Learning plays a huge task in promoting the empowerment of women in the community. In Qatar, the number of women attaining education is increasing as the women are starting to move into the employment market. The number of enrollment in primary education for both the male and the female learners has improved over time, which demonstrates that a higher number of girls are being given a chance to experience schooling and learn like the male ones. The level of primary school students rose from 90% to 93% in the years 2012-2015. In the secondary level, there has also been an increase in the enrollment of girls from 28% to 31% showing that the culture of not allowing girls to go to school has changed and that the current laws dictate that it is the right of the girl child to experience education without being discriminated.
In the tertiary institutions also, the number of females has been higher when compared to that of the male learners with a ratio of 2 to 1. When research was done on the graduates in the academic years between 2011 and 2015, it turned out that 32% of the graduates were all female showing that the women are excelling more in education hence giving them higher chances to explore the political positions and the high positions in government institutions due to their success. Gender inequality is a subject that human rights activists have fought to try and eliminate from the globe. Therefore, in Qatar, the government has made sure that there are laws that have been put in place to ensure that the rights of the women are being met properly. Qatar’s constitution, therefore, supports the human rights and freedoms for all genders. The constitution affirms that every resident despite their sex have equivalent rights and liabilities. Therefore, the women are not restricted from doing any type of work. This is to show that Qatar as a nation has moved to create a very fair constitution to ensure that the women in the country get the same opportunities that the men. Attributable to these laws, women now can be able to look for a job that suits them and they have a chance to run for leadership positions as they are not limited by anything because they have the education and the job opportunities available.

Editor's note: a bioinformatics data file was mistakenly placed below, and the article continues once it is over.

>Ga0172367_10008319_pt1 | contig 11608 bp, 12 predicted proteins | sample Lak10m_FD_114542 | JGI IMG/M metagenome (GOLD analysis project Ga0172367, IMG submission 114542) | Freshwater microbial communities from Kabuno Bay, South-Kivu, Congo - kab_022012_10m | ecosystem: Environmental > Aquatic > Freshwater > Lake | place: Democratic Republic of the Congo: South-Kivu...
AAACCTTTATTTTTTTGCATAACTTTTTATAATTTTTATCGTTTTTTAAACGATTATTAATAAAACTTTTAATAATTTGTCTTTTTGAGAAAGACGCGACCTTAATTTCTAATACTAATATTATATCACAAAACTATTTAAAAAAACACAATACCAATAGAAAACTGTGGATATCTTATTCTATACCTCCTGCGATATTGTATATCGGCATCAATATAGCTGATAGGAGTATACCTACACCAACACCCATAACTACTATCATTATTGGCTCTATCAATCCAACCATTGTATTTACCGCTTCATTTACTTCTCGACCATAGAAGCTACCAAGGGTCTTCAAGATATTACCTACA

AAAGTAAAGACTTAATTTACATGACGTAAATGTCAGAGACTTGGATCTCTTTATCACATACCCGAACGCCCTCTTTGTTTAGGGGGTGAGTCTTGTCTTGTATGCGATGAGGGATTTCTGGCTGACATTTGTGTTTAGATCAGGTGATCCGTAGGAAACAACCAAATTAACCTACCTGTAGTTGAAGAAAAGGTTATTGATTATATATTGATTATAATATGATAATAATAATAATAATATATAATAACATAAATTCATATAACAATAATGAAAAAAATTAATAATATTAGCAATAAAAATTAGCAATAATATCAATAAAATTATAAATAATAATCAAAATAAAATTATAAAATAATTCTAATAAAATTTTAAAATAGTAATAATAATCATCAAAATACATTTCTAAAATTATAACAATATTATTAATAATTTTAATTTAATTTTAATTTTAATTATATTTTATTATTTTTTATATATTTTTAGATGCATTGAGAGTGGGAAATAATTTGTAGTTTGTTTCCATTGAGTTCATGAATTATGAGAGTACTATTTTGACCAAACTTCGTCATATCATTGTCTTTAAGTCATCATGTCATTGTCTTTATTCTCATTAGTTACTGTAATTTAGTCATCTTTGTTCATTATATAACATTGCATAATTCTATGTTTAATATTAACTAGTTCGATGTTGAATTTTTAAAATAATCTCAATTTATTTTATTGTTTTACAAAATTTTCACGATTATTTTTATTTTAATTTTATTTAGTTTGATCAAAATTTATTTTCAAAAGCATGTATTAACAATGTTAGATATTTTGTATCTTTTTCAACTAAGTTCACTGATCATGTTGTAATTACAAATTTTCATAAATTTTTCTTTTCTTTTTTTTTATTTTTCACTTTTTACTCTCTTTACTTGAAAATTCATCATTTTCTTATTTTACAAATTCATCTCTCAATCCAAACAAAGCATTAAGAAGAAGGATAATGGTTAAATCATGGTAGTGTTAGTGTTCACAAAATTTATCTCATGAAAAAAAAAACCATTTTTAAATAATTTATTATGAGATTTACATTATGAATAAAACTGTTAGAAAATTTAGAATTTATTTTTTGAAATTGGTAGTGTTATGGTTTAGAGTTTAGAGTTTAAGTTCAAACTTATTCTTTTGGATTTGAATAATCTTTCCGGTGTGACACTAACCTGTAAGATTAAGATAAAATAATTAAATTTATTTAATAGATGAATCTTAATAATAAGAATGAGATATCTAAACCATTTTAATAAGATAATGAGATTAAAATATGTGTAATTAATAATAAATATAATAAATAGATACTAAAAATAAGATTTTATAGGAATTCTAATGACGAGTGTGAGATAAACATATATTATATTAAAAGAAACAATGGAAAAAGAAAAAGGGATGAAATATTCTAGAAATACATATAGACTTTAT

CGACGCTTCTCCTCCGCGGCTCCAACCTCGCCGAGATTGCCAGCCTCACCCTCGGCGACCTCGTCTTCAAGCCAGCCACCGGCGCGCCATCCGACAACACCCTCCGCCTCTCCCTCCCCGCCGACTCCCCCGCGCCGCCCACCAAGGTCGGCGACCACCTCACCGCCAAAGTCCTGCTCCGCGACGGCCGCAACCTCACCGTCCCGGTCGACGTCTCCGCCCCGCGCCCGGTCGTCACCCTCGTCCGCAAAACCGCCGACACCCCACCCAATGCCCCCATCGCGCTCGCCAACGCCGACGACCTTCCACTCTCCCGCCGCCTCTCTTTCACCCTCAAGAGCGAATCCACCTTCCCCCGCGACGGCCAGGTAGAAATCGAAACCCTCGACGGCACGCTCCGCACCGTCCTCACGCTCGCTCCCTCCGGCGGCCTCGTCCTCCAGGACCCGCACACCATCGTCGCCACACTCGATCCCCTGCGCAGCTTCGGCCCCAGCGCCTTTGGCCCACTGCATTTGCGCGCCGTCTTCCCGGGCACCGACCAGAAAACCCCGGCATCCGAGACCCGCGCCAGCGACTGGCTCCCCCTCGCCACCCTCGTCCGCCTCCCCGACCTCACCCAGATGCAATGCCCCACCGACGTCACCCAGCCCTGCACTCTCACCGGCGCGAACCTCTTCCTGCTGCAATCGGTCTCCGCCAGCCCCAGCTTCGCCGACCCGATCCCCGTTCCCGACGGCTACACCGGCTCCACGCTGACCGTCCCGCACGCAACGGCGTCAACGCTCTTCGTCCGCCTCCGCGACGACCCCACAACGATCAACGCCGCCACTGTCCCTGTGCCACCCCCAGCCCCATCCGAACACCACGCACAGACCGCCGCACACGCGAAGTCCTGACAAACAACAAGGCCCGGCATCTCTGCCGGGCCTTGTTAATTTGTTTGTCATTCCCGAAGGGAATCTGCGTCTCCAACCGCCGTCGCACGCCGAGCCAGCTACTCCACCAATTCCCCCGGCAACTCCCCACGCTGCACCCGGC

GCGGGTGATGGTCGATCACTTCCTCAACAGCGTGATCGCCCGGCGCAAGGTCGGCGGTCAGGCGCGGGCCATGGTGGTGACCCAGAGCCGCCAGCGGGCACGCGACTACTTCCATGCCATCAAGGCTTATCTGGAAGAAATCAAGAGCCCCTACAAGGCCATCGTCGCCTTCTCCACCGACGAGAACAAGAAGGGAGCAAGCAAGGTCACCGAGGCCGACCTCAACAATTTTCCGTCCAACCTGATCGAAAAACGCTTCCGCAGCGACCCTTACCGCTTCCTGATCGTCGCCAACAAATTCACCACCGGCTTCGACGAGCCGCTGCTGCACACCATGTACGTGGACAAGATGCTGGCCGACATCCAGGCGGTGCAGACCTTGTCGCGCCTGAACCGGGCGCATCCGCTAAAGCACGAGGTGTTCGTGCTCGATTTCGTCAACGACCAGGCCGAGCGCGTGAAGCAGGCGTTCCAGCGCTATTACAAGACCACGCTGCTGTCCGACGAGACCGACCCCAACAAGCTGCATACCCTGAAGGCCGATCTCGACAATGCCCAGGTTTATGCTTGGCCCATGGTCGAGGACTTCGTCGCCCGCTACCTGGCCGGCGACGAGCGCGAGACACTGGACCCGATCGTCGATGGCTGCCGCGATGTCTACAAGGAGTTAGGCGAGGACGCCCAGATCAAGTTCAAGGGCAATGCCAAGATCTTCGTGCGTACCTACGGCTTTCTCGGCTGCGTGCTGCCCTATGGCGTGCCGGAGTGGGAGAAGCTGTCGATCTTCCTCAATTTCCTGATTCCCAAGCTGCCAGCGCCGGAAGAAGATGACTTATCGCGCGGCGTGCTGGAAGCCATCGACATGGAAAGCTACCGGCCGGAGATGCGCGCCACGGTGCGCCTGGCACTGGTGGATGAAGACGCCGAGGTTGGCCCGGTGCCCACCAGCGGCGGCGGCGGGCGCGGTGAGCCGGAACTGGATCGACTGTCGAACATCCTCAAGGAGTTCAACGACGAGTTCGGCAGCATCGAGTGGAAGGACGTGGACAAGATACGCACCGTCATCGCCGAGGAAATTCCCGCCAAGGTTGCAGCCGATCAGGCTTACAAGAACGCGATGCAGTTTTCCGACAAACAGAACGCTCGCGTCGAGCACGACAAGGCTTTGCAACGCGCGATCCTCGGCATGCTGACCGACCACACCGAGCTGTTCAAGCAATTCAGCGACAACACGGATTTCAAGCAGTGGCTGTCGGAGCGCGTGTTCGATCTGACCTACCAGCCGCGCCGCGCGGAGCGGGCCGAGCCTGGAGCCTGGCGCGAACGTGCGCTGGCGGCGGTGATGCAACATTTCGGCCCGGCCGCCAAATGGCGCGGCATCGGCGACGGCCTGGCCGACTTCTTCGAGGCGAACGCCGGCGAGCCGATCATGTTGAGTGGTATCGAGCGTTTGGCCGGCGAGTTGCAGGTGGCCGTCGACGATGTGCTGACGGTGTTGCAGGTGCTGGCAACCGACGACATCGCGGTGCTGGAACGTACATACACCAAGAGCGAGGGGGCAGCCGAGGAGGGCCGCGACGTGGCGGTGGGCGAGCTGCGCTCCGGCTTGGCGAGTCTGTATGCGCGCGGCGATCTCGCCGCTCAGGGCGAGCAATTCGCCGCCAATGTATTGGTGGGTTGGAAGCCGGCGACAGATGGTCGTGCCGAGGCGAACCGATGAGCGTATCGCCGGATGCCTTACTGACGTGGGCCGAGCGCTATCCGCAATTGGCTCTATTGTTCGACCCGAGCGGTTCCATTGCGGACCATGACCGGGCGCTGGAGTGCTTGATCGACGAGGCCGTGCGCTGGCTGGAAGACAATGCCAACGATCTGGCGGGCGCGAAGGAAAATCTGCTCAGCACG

In this country, a lot has changed over the years from the culture where the women were seen as inferior beings that could not lead or occupy high level jobs; the culture that men were more superior to women and, therefore, the women had no right to compete with them. These variations have been as a result of the transformations in learning and the enlightening of people to know how educating girls is important to the economy of a country. There have also been transformations in schooling in that the learning is currently not for the boys only as was the case, but it has at present accommodated the women. The number of female students in the tertiary institutions has also augmented and the number of female graduates enhanced to a rate that has surpassed the male graduates. This has been so because as a female in such a country, one feels the need to prove her position and ends up working harder than the men. This results to more success for women as compared to the men. The law has also changed to ensure that the women are supported by the government to reach for the highest that they want in terms of local jobs and the government has ensured that the ladies have rights that protect them against discrimination. This ensures that the women have no limits hence making them go for leadership positions, which they could not go for before.